Institut des Hautes Etudes de l'Amérique latine
Centre de recherche et de documentation sur les Amériques

BOS Vincent

Jeune docteur
mots clés pays: 
Amérique du Sud
Pérou
discipline(s): 
Géographie
Biographie: 

Thèse en géographie soutenue en décembre 2017

2011 : Première inscription en thèse en études latino-américaines à l’IHEAL.
2011 : Diplôme de Master 2 professionnel Affaires Economiques Internationales. IHEAL Paris 3 Sorbonne nouvelle. Mention Bien.
2011 : Validation d’un cours de Marketing à l’ESCP Europe à Paris.
2010 : Prix du Centre des Amériques – axe Amérique latine. Sciences Po Aix.
2010 : Diplôme de Sciences Po Aix. Mention Bien.
2010 : Diplôme de Master 2 recherche en Politique Comparée, spécialité Amérique latine et Caraïbes. Mention Très Bien. Sciences Po Aix.

 

Résumé de la thèse

Analysis of the dynamics of the mining sector in Peru between the end of the twentieth century and the start of the twenty-first allows an understanding of economic globalisation as a resolutely spatial phenomenon in which territories and identities are reinvented around resources at once local and  global. In this thesis, we show how the new rules of the game of mining and property, and environmental governance, illustrate the necessarily political construction of Peru’s territory and resources by the central State around a national project of market-oriented exploitation of mining deposits as a source of economic wealth. This reorganisation of the national productive structure by capital, often foreign, sheds light on the impact of economic actors on the future of the territories. An increase of the spatial imprint of the mining sector and the revenue it generates amounts to a territorial and economic transplant of mining exploitation on a national scale. This increase, however, is felt unequally in local territories. The multiplication of mining conflicts at the start of the twenty-first century recalls how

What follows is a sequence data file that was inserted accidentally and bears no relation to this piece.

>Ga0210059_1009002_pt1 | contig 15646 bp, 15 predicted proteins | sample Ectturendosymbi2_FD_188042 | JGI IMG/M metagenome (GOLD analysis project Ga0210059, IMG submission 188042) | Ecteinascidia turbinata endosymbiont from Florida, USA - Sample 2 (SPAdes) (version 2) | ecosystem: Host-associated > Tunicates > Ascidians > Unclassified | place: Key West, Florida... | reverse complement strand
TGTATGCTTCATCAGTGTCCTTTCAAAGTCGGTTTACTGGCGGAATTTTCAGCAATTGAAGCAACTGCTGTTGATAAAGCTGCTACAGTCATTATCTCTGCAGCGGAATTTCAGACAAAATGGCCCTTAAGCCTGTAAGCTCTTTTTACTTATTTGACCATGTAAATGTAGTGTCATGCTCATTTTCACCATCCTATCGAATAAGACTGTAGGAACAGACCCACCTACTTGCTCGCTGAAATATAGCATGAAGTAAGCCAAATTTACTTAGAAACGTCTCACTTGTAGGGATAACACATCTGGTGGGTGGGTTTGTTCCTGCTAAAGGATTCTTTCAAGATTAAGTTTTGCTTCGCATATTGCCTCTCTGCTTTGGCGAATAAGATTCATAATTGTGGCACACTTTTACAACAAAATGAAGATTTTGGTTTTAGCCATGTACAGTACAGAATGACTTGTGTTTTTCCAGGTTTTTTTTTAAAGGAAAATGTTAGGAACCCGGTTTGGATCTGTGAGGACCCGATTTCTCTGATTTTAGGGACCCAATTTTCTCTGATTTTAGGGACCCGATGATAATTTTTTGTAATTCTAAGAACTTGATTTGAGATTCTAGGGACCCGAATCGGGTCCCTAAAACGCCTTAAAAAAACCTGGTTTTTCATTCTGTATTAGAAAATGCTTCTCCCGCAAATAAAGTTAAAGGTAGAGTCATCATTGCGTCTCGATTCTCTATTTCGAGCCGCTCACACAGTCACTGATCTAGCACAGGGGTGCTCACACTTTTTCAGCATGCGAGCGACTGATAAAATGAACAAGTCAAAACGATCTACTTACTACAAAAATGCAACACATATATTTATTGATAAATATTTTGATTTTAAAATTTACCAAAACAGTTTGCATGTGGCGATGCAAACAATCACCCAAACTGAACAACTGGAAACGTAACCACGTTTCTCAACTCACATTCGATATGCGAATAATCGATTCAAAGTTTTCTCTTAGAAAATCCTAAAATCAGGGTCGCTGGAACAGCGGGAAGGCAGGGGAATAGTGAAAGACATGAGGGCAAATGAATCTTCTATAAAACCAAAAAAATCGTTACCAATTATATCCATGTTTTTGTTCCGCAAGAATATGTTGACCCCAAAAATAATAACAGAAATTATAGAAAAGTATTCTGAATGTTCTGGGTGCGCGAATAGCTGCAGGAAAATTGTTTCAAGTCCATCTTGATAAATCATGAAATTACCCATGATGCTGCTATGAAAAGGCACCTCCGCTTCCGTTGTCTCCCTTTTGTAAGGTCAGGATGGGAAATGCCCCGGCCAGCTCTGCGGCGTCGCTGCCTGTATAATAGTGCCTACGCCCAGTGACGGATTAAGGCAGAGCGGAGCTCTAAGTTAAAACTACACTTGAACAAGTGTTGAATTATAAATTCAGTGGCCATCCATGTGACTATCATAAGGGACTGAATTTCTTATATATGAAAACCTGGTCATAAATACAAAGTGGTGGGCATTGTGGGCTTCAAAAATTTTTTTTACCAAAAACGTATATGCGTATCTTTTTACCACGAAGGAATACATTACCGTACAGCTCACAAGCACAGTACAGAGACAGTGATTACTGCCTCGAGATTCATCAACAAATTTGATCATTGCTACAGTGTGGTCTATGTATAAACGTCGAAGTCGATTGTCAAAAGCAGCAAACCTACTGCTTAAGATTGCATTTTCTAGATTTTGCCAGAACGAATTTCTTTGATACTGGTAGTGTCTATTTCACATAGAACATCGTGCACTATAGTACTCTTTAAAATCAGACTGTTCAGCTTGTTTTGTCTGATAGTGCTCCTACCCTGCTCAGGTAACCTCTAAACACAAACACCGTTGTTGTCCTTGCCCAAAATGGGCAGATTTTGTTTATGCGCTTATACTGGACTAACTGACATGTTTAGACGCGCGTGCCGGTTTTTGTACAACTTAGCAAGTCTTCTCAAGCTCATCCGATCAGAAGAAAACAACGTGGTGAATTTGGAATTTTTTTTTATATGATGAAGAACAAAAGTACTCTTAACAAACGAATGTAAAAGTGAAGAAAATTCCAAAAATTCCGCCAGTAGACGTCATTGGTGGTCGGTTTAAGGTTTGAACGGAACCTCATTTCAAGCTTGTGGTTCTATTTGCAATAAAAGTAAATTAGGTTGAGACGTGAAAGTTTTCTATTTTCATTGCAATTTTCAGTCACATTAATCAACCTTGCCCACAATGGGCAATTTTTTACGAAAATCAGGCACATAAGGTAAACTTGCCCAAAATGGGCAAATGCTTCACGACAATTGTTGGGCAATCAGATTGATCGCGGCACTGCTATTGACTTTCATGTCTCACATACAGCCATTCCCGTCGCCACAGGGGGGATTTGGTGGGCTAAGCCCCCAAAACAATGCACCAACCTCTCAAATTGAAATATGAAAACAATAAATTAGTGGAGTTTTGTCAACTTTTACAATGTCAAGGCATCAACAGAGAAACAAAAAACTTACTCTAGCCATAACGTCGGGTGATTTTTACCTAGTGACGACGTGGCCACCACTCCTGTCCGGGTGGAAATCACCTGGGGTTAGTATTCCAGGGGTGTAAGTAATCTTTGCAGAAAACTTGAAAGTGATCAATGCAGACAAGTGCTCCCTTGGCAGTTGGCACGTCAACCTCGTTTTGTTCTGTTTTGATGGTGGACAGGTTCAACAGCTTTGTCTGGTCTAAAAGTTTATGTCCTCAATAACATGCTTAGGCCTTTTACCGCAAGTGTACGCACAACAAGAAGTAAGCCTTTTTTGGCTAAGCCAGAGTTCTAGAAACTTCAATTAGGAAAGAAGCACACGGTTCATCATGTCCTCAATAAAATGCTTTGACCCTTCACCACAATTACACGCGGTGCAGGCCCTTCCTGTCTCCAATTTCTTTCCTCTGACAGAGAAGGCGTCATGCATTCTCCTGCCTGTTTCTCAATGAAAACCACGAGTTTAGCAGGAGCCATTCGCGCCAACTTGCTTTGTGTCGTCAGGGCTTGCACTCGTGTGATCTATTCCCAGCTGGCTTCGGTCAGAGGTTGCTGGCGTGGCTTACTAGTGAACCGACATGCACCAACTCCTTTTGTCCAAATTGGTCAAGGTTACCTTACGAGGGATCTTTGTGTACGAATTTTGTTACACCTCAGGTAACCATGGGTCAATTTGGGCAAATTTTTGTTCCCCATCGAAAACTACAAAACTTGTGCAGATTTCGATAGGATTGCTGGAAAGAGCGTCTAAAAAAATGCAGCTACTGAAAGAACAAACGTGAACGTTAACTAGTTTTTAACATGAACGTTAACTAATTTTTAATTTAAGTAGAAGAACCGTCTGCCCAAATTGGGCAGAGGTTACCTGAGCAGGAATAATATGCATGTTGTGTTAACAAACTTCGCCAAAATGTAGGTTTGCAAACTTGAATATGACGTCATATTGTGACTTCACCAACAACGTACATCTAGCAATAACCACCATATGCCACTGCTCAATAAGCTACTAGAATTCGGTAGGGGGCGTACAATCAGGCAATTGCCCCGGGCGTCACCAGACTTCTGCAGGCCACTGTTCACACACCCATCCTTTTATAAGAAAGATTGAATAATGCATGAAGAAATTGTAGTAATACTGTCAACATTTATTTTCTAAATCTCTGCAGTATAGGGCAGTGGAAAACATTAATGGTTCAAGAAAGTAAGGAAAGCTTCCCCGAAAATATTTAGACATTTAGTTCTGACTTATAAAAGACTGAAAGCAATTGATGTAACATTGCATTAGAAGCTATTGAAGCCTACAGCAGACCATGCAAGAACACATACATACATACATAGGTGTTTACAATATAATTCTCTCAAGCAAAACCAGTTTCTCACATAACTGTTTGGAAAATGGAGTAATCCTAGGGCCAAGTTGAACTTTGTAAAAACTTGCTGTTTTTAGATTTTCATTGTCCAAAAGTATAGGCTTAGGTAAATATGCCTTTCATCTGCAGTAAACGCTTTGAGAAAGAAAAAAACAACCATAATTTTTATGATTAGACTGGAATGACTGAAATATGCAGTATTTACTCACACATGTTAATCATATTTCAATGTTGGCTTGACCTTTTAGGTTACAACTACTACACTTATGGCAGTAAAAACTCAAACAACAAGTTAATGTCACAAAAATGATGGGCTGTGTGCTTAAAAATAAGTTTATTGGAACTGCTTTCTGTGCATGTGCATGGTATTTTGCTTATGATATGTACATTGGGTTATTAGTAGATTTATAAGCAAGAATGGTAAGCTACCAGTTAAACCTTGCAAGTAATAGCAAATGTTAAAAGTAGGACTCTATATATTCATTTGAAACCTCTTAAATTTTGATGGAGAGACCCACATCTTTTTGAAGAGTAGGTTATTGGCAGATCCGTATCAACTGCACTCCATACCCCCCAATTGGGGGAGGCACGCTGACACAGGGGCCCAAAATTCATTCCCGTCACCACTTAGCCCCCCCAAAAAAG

natural resources and the regulations codifying the society-nature relationship are the often unstable result of power relations between actors of unequal weight and with potentially antagonistic goals. We analyze these conflicts questionning the role and place of local actors and territories in development policies, as a weapon of (re)negotiation of the rules of the game wielded by the « have nots ». Varying in intensity, negotiations can be considered micro when the stakes are relatively limited and the actors only hope to achieve a greater share of the wealth. By contrast, conflicts may constitute a weapon of mass negotiation when actors refuse the commodification of nature and attempt a profound transformation of the rules of the game. This phenomenon is clearly illustrated by the Conga mining conflict in Cajamarca, which we show is structured around the construction of resources that are alternative to the mining imaginary.

Key words : natural resources, mining resources, extractivism, mining activity, globalization, mining conflicts, environmental governance, Cajamarca, Conga, water, Peru.